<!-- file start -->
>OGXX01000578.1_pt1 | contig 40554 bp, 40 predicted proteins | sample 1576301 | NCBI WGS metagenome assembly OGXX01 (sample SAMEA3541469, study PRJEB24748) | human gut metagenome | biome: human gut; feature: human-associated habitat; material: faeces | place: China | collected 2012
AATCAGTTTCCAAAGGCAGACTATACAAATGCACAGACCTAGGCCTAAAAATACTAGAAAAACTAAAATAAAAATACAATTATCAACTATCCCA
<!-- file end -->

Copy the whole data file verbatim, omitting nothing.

>OGXX01000578.1_pt1 | contig 40554 bp, 40 predicted proteins | sample 1576301 | NCBI WGS metagenome assembly OGXX01 (sample SAMEA3541469, study PRJEB24748) | human gut metagenome | biome: human gut; feature: human-associated habitat; material: faeces | place: China | collected 2012
AATCAGTTTCCAAAGGCAGACTATACAAATGCACAGACCTAGGCCTAAAAATACTAGAAAAACTAAAATAAAAATACAATTATCAACTATCCCA